The most politically prominent proponent of the Unitary Executive Doctrine was former Vice-President Dick Cheney, but proponents now exist throughout the corporate world and within the federal government and judiciary. [Cheney’s role] U.S. Supreme Court Justice Samuel Alito was questioned about his adherence to this doctrine during his Senate confirmation hearing where Senator Durbin (D-Il) described it as “marginal theory at best.” Justice Alito at past Federalist Society speeches admitted that he is a strong supporter of the theory of the unitary executive and believes that the Constitution gives the president not just some executive power, but the executive power. Justice Neil Gorsuch has also been identified as a Unitary Executive Adherent. Most notably when he was on the Tenth Circuit U.S. Court of Appeals and authored a vehement dissent that a corporate trucking company’s decision to endanger the life of one of their truck drivers prevailed over federal law and that the truck driver should have been fired for escaping a life threatening situation when he was ordered by the trucking company to stay put, at great risk of death. [Guardian Article]

After the torturing at Abu Ghraib was made public, Congress passed additional legislation signed by President Bush (II) with a Presidential signing statement asserting that his powers give him the right to override the law when he sees fit, stating: “The executive branch shall construe Title X in Division A of the Act, relating to detainees, in a manner consistent with the constitutional authority of the President to supervise the unitary executive branch and as Commander in Chief and consistent with the constitutional limitations on the judicial power.

President Bush (II) made over three hundred appointments to the federal court. Many of these appointees were drawn from the ranks of the Federalist Society and/or were adhered to the Unitary Executive Doctrine. Justice Samuel Alito has now been tasked with an administrative oversight role over the Fifth Circuit before that he supervised the Eighth Circuit of the United States Court of Appeals until he was replaced in that responsibility by Justice Neil Gorsuch. The Eighth Circuit has jurisdiction over Missouri and six other states. President Bush (II) appointed five of the eleven active judges on the Eighth Circuit. President Trump has made three additional  appointments of active judges to serve on the Eighth Circuit U.S. Court of Appeals. President Trump has made a record 12 judicial appointments of federal appeals court judges in his first year in office. Federal Courts of Appeal each preside over district courts for several states and are one level below the United States Supreme Court in the judiciary. The United States Supreme Court has reduced the number of cases it hears each year since 1988 and is presently hearing sixty or so cases a year, making the appeals courts largely independent of oversight.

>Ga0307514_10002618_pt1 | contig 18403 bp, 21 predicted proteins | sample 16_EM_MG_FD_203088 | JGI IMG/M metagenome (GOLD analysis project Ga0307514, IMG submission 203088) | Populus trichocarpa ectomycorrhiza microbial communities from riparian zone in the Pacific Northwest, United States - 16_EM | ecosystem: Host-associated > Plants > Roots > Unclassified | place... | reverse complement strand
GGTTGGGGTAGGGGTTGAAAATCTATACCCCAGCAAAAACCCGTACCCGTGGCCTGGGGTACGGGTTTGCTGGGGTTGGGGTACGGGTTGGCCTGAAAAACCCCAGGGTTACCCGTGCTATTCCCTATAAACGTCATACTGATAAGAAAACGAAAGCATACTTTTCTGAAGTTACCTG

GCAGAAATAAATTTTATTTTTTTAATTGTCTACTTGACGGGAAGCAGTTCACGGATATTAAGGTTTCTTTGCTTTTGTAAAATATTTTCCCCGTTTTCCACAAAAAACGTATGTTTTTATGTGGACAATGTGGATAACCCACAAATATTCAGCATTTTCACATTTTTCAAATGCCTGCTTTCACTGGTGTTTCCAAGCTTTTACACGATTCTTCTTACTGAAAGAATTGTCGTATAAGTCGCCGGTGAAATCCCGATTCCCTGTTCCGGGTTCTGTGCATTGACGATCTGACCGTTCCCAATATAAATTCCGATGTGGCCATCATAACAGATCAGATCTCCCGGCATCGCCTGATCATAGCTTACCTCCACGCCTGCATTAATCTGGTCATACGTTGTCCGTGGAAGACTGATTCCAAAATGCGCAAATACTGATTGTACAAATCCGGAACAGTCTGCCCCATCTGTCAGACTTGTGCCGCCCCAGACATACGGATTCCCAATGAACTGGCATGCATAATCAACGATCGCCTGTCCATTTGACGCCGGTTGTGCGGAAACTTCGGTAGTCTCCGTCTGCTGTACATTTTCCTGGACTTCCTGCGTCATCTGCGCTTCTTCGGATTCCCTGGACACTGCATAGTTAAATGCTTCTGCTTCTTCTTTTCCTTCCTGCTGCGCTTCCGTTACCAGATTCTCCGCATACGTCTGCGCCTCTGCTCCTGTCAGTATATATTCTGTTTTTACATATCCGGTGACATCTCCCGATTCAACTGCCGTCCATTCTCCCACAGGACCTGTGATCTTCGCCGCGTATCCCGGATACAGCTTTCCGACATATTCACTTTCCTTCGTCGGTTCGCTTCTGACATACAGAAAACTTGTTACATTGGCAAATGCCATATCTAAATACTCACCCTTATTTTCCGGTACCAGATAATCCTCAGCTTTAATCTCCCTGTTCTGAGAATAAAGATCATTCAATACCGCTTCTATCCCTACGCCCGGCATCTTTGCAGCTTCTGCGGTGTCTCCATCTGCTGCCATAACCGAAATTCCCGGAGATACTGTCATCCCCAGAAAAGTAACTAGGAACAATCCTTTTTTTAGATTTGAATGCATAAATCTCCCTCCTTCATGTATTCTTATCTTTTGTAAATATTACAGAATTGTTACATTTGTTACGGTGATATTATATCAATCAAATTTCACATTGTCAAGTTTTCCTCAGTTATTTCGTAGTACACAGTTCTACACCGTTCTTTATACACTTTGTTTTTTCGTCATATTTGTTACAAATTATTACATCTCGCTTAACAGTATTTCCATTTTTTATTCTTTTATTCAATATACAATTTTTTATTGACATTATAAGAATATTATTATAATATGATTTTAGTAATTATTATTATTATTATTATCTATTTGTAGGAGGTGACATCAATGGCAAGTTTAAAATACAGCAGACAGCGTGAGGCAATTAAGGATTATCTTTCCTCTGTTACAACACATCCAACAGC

I have long argued that two out of the eleven regional U.S. Circuit Courts of Appeal have gone rogue, ignoring the on-point precedent of the U.S. Supreme Court. The Eighth Circuit is one of those, rendering rulings that have established my fellow Eighth Circuit citizens as “lesser Americans” in the eyes of the law, a status I find offensive to dignity of every American.

Except during judicial confirmations, Congress has long abandoned its oversight role over federal courts. The Unitary Executive doctrine will continue to emerge in conflicts with traditional American law until Congress requires the Supreme Court to resolve conflicts between the federal circuits and defend its own legal precedent from rogue courts or the Legal Siths gain absolute control of the federal judiciary.

Respectfully submitted,

  /s/ Stephen Wyse

Civil Rights Attorney (aka Legal Jedi)